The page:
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|Mean LOS:||3.6 days|
|Description:||SURGICAL: Craniotomy and Endovascular Intracranial Procedures Without CC or Major CC|
|Mean LOS:||5.7 days|
|Description:||MEDICAL: Nervous System Neoplasms With Major CC|
Primary brain tumors develop from various tissue types within the intracranial cavity and are named for the tissue in which they originate (e.g., astrocytomas originate in the astrocytes). Tumors are customarily described as benign or malignant; however, all brain tumors may be considered malignant because without treatment, the patient dies. Even tumors that are well contained may lead to serious consequences because they compress or invade neighboring structures within the enclosed skull. Brain tumors cause their symptoms directly by destroying neurons or indirectly by exerting pressure, displacing brain structures, and increasing intracranial pressure. Besides primary tumors arising from intracranial tissue, metastatic tumors may also migrate to the area by hematogenous spread. Common sources for brain metastases are the lung, breast, and colon. Advances in diagnosis, surgical techniques, and adjunctive therapy have greatly improved the outlook for patients with brain cancer. About 50% are treatable with a hopeful prognosis.
Statistics from the American Cancer Society in 2013 indicated that there were 23,130 cases of brain and spinal cord tumors diagnosed: 12,770 in men and 10,360 in women. In 2013, 14,080 people died from this disease: 7,930 males and 6,150 females. A person’s lifetime risk of developing a brain and spinal cord malignancy is 1%.
Brain and spinal cord malignant tumors account for 1.4% of all cancers and 2.4% of all cancer-related deaths. Because of the difficulty with pathological discrimination and absence of metastasis, the clinical staging method is not used to describe brain cancer. Rather, tumors are classified as low grade or high grade. Although there are a wide variety of histologic types (Table 1), a small number of tumor types account for most morbidity and mortality. Average survival time for persons with a low-grade astrocytoma is 6 to 8 years; the average survival time for a person with a glioblastoma is 12 months.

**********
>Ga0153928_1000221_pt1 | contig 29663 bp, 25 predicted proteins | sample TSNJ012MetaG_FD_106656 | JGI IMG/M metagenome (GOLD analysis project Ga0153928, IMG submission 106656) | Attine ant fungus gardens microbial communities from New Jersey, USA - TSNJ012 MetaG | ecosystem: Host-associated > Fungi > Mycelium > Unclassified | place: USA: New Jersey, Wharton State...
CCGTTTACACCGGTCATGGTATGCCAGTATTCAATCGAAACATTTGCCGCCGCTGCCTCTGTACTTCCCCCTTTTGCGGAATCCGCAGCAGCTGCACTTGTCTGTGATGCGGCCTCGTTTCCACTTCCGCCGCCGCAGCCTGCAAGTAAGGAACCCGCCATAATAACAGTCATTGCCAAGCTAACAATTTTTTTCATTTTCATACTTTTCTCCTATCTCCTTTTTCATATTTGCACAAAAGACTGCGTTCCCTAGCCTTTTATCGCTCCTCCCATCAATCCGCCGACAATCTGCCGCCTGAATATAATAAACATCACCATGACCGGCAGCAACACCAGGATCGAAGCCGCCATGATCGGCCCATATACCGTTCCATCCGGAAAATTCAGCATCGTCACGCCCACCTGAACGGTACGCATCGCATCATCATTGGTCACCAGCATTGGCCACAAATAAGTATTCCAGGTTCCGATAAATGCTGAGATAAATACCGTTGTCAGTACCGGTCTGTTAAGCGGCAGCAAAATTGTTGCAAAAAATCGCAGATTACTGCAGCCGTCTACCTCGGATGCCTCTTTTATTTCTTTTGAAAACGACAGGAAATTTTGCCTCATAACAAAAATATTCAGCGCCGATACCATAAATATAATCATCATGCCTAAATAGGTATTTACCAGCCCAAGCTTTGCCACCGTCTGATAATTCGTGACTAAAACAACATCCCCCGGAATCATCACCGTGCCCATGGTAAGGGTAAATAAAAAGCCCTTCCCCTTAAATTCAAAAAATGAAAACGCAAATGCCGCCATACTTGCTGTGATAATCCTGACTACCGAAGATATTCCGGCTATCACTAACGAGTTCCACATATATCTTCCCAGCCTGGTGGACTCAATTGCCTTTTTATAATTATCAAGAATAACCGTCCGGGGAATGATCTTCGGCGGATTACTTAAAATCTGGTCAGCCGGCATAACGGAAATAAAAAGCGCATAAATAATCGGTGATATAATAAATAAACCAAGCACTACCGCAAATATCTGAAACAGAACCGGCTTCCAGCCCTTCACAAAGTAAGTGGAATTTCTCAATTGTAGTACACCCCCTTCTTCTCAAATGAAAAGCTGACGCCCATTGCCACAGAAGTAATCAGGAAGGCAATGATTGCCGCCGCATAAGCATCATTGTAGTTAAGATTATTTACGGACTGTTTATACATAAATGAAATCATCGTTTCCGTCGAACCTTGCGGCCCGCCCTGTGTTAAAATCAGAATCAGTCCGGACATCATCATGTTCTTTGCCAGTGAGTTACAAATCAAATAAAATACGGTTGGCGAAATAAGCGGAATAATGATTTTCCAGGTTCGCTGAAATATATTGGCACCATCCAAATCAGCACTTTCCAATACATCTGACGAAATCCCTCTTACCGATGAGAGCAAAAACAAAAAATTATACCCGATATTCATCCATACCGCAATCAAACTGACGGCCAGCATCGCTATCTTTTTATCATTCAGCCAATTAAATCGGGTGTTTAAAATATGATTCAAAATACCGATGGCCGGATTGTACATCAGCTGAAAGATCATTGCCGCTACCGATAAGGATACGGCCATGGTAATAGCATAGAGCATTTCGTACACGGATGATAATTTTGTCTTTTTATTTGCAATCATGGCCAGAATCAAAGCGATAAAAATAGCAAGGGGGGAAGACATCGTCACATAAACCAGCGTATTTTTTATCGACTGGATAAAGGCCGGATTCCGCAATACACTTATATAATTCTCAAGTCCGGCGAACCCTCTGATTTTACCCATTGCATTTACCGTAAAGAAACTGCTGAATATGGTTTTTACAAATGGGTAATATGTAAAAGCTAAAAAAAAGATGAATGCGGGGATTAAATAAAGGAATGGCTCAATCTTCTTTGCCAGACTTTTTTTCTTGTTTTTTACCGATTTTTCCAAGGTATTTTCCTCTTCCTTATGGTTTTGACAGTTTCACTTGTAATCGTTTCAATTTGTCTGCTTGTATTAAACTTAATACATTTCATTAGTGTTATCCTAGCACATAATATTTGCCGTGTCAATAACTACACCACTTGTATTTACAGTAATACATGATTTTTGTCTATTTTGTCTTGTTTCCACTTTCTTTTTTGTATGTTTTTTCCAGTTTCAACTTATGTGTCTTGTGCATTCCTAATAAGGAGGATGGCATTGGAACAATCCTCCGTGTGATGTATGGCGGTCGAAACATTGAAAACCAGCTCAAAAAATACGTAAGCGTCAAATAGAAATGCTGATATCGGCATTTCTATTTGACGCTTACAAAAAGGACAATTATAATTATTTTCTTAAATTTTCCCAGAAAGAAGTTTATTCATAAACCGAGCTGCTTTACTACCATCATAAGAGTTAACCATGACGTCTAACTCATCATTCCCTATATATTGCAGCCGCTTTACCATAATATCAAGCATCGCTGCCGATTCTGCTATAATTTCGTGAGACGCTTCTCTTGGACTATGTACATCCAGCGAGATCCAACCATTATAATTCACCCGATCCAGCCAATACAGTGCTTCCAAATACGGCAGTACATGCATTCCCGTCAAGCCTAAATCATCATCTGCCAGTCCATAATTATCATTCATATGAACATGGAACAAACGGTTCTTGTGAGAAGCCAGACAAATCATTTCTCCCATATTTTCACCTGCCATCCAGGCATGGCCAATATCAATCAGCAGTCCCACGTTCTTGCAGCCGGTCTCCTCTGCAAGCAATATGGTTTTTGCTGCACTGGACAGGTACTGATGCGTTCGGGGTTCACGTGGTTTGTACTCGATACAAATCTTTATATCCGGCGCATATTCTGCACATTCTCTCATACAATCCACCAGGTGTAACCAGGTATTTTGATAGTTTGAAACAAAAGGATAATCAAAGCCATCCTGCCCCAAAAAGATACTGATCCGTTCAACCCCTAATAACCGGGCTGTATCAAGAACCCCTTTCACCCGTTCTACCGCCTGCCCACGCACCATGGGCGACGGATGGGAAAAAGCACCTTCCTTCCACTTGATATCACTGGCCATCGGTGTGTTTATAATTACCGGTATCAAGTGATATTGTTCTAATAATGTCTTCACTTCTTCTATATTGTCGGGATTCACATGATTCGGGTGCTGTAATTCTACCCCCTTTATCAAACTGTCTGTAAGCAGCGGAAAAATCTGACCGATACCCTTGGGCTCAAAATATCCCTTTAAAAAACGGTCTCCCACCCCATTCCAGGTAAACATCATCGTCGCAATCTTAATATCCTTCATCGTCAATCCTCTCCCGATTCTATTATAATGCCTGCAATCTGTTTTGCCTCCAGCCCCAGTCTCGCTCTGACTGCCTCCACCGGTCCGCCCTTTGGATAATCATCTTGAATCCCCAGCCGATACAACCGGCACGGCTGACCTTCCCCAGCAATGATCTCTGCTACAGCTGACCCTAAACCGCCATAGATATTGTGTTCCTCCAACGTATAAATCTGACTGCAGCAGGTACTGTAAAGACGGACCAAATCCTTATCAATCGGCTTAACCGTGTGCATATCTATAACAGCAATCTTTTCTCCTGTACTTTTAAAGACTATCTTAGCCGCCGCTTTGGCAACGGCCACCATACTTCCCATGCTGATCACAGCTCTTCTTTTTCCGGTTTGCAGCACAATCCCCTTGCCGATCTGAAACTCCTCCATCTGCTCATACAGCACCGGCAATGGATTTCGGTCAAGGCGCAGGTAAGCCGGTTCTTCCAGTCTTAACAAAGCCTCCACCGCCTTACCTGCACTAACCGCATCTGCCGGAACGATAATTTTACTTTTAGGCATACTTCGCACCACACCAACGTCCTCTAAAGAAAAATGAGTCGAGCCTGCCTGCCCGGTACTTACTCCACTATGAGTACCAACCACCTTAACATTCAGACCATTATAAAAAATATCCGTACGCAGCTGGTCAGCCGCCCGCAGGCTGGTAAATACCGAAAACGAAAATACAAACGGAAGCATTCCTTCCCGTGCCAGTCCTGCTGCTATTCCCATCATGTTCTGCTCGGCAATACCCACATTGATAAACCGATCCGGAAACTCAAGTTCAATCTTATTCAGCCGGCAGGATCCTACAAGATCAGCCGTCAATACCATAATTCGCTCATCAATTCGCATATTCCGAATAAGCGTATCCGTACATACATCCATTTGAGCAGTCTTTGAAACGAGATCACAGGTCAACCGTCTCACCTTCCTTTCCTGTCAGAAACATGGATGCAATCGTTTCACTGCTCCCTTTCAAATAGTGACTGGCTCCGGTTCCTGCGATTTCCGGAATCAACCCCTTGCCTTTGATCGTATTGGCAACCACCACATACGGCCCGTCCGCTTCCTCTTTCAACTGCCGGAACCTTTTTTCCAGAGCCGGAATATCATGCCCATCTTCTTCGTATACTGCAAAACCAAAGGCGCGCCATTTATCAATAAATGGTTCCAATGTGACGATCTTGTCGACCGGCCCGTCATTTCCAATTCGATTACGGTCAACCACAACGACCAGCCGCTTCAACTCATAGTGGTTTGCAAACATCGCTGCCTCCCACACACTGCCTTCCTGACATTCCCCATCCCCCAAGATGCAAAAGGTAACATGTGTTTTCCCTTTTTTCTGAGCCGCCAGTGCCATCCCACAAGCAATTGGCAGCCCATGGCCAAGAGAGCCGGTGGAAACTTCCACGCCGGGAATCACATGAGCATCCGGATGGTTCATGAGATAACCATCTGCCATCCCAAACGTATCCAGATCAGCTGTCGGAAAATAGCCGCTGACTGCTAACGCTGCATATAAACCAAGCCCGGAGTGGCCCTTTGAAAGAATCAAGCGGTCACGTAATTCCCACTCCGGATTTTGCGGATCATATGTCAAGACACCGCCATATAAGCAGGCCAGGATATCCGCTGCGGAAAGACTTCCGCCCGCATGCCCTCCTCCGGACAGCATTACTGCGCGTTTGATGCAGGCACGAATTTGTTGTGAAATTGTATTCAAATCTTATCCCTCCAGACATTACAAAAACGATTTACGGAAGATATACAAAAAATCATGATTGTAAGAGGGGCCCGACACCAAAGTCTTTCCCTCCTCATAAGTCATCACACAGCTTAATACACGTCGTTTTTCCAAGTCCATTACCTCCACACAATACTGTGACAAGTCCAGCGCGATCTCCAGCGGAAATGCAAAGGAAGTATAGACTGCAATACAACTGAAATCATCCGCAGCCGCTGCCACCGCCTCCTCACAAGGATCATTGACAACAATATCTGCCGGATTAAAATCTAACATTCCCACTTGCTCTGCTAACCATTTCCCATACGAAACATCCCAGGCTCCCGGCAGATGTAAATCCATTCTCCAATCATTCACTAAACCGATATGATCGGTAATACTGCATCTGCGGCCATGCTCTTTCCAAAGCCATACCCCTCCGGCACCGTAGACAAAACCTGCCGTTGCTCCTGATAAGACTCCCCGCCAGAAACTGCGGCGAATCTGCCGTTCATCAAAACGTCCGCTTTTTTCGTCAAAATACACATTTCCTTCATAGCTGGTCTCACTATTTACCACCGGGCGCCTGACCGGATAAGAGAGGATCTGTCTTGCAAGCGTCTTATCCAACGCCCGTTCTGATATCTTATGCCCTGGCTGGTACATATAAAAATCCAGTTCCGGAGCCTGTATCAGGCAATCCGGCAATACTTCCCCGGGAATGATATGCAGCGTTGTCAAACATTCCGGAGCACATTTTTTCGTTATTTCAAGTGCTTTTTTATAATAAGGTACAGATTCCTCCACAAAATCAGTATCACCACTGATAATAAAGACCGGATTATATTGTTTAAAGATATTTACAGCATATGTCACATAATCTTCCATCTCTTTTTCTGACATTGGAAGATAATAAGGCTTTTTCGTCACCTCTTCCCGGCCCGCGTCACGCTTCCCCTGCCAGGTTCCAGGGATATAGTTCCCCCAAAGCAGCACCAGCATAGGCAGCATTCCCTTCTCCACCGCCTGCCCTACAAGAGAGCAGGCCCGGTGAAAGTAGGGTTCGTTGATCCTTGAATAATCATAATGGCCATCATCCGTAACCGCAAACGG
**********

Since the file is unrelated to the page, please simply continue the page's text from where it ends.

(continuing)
|Tumor||Percentage of Cases||Mean Age at Diagnosis (Years)||Clinical Manifestations||Treatment and Prognosis|
|Glioblastoma multiform (spongioblastoma)||40||54||Twice as common in males; increased intracranial pressure (ICP) with nonspecific mental and behavioral changes at first; later focal signs depending on location||Surgery where possible; poor response to radiation; course is rapidly progressive with poor prognosis|
|Astrocytoma||16||37||Presentation similar to glioblastoma but slower; headache, decreased motor strength and coordination; seizures or altered vital signs||By time of diagnosis, total excision is usually not possible unless there is a cerebellar lesion; variable prognosis|
|Medulloblastoma||< 5||5||Seen frequently in children, males more than females; nonspecific symptoms of increased ICP; local signs vary with location||Surgery combined with radiation and chemotherapy|
|Ependymoma||< 5||< 20||Similar to oligodendroglioma; increased ICP, hand hydrocephalus if tumor obstructs cerebrospinal fluid (CSF) pathway||Surgical excision; usually not radiosensitive|
|Oligodendroglioma||< 5||45||More common in middle-aged women; slow growing with gradual development of symptoms; decreased visual acuity and other visual disturbances||Surgical excision, which is usually successful|